Sensitization and True Allergy

How Allergies Develop and Why Reactions Differ

Pollen
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Here is a simple fact about allergies: you cannot have an allergic reaction to a substance you've never encountered. This is because the body won’t recognize a substance as a threat until after multiple encounters.

Unlike a virus or bacteria, most allergens won’t trigger an innate response from the immune system. Rather, it’s a response that develops over time, often with no rhyme or reason as to why it occurs in some people and not in others.

The process by which your body becomes sensitive to—and allergic to—a particular substance is called sensitization.

Understanding Sensitization and True Allergies

Sensitization is a process by which the immune system will produce a defensive protein, called an antibody, in response to any substance it considers abnormal, including certain foods, pollen, mold, or medications.

The production of the antibody, however, does not necessarily lead to symptoms. Depending on the individual, the response can range from minor or nonexistent to serious and potentially life-threatening.

As such, a "true allergy" is the asymptomatic reaction triggered by the immune system in response to an allergy-causing agent (allergen). If there are antibodies but no symptomatic response, we refer to that as asymptomatic sensitivity.

Symptoms of a true allergy may include:

  • Skin rash
  • Hives
  • Itching of the eyes or skin
  • Wheezing
  • Rhinitis (nasal drip, sneezing, congestion)

In more severe hypersensitivity reactions—such as to an insect bite, a drug (like penicillin), or a food (like peanuts)—a serious form of allergy can develop known as anaphylaxis. This all-body allergic response can lead a worsening of symptoms and lead to respiratory distress, shock, and even death.

Variations in Allergic Sensitivity

Interestingly enough, allergy sensitivity not only varies by the individual but by the part of the world you live in. For example, if you reside in the southern part of the U.S., you are more likely to have an allergy to eggs, milk, shrimp, and peanuts. If you live in Italy, you are more likely to be allergic to fish.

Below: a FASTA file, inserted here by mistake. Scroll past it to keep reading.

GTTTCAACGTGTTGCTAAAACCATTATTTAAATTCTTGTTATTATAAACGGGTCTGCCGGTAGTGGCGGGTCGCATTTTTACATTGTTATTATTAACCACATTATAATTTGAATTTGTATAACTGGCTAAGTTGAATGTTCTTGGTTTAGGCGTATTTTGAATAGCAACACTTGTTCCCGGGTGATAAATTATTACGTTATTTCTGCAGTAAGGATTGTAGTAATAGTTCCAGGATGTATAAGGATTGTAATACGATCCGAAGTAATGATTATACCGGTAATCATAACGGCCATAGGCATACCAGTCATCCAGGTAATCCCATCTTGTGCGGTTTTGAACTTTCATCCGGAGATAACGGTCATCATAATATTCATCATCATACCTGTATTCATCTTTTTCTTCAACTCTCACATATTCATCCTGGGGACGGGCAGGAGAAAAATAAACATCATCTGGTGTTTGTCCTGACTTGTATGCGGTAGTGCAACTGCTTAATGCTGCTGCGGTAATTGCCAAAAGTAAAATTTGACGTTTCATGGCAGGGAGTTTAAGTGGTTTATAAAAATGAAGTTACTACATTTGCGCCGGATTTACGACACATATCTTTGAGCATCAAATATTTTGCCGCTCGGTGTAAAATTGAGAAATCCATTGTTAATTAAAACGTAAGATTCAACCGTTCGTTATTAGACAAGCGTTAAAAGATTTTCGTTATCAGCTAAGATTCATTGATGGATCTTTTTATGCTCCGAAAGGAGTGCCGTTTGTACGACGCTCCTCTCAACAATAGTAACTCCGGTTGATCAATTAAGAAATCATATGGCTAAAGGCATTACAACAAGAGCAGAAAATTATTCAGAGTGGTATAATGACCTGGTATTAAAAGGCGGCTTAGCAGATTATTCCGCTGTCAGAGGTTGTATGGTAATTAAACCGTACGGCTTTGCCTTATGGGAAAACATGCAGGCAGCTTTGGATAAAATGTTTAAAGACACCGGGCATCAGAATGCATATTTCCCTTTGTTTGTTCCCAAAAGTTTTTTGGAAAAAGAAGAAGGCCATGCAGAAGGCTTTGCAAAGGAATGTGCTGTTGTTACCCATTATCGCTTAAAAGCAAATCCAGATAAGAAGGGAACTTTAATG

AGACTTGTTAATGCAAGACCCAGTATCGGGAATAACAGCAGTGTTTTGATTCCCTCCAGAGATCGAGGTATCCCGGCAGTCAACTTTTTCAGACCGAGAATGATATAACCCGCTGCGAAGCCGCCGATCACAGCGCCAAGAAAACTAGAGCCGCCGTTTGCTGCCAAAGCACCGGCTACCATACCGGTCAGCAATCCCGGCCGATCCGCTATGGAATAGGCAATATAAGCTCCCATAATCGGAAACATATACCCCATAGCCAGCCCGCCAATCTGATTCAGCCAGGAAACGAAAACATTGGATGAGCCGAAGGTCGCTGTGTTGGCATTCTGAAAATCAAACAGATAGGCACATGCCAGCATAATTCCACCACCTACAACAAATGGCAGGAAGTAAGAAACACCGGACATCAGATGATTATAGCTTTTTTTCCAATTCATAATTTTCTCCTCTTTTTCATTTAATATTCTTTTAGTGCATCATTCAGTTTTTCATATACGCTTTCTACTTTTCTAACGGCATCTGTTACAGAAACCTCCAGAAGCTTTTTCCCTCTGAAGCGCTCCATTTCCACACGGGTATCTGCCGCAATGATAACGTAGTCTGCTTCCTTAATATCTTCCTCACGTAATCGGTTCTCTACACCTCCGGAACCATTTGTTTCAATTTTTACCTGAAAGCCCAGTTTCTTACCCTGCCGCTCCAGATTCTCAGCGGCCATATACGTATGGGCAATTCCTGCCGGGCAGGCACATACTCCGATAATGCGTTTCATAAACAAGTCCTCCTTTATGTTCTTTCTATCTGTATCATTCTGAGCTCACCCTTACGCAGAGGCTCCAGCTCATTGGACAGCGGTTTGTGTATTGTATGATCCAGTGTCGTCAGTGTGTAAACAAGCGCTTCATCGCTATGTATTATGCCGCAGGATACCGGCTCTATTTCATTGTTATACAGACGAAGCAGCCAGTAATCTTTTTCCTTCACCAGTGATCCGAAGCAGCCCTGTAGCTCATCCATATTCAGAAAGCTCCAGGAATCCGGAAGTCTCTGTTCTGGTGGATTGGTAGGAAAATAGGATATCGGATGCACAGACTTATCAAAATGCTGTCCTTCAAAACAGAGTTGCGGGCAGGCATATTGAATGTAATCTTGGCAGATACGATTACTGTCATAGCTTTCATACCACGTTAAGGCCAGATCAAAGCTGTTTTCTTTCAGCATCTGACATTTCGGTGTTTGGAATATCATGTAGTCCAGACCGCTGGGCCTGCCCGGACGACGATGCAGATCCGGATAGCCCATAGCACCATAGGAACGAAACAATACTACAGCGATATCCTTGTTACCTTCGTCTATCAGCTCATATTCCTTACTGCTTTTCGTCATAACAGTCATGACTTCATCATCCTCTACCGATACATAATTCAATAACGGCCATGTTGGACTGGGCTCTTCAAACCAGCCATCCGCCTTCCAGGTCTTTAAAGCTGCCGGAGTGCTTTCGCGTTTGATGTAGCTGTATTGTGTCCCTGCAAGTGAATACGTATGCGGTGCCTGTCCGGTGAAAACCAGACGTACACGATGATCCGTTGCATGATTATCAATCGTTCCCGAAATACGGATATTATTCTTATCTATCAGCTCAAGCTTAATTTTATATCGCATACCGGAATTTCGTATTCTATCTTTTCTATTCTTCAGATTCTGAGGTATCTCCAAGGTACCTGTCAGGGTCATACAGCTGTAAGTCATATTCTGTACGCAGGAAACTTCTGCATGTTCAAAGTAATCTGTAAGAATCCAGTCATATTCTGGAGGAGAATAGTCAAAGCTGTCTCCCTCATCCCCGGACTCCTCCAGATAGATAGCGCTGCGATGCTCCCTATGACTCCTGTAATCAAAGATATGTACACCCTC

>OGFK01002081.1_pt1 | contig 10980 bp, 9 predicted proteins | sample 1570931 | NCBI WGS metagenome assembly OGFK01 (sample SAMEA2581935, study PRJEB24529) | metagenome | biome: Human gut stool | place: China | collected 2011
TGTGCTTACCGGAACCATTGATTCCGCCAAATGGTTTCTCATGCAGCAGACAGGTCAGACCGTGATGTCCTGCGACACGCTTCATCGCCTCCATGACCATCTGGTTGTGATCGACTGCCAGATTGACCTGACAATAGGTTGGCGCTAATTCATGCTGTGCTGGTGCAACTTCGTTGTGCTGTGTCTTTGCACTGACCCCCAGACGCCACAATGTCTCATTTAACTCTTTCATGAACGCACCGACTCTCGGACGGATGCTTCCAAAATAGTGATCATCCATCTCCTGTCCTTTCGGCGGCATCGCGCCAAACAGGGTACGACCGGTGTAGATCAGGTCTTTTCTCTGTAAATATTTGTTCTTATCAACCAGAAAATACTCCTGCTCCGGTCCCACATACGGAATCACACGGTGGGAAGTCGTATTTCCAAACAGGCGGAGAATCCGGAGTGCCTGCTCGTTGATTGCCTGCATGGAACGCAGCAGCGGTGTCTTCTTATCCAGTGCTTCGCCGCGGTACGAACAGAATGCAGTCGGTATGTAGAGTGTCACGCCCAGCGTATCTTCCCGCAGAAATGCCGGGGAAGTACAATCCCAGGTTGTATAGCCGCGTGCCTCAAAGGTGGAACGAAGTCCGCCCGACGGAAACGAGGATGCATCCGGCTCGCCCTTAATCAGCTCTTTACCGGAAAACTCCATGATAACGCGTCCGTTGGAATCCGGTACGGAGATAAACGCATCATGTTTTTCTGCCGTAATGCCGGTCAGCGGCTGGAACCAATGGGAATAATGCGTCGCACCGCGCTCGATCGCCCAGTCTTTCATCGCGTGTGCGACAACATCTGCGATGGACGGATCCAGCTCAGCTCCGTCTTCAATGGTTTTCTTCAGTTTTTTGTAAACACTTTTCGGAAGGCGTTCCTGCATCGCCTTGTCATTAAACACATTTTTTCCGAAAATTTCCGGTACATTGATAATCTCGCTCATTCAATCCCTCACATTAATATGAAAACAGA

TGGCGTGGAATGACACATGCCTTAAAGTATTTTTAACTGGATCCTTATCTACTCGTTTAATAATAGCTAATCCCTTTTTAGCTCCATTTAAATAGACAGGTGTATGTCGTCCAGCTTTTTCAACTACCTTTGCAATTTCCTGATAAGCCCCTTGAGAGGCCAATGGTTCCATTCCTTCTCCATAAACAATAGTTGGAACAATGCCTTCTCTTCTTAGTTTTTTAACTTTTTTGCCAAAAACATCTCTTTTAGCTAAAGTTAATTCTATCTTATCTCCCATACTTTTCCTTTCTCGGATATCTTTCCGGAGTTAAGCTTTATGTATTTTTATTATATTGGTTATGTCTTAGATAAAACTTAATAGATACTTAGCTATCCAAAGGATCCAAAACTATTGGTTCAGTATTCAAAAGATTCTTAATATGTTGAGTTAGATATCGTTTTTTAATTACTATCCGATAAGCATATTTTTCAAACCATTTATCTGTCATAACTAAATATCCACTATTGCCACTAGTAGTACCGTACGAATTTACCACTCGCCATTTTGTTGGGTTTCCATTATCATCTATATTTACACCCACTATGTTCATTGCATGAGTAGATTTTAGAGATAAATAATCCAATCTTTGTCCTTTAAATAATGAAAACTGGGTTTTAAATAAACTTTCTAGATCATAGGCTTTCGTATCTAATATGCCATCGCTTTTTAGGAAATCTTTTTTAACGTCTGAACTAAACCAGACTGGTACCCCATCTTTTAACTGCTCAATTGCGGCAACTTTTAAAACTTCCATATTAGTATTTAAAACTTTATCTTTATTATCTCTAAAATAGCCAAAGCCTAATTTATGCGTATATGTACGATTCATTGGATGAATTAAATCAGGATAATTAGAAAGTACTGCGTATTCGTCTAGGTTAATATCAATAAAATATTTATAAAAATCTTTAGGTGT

While scientists aren’t entirely sure why this happens, some believe that the widespread consumption of certain foods within a region will naturally translate to a higher incidence of a particular allergy.

On the other hand, the way in which certain foods are processed (or even the soil they are growth) may contribute to the phenomenon. The same applies to pollutants or toxins that are prevalent in certain parts of the world and less so in others.

Ultimately, it all brings back to our central fact: you cannot have an allergy to something you are not exposed to.

Cross-Reactive Sensitivity

If a person has a true allergy, the presence of the allergic antibody will always be present in the bloodstream. As such, wherever a person is re-exposed to an allergen, the antibody will be there to trigger a response.

However, in some cases, the immune system will mistake a non-allergen for a true allergen.

This is called cross-reactivity and occurs when the protein of an allergen like pollen is similar in structure of something else, such as a fruit.

We see this sort of thing frequently with a condition known as oral allergy syndrome (OAS), a cross-reactive response between pollen and certain raw fruits.  As the primary sensitivity is to the pollen, the symptoms of allergy to the fruit tend to be milder and constrained to where the fruit came into contact with the mouth or lips.

In this regard, OAS is not a true allergy but rather a case of "mistaken identity" on the part of the immune system.

Sources:

Coleman, S. "Food allergy sensitization—new study finds geography plays a pole." Today's Dietician. 2014; 16(7): 12. 

Kashyap, R. and Kashyap, R. "Oral Allergy Syndrome: An Update for Stomatologists." Journal of Allergy. 2015; article ID 543928.

Salo, P.; Arbes, S.; Jaramillo, R. et al. "Prevalence of allergic sensitization in the United States: Results from the National Health and Nutrition Examination Survey (NHANES) 2005-2006." J Allergy Clin Immunol.  2014; 134(2):350-359.

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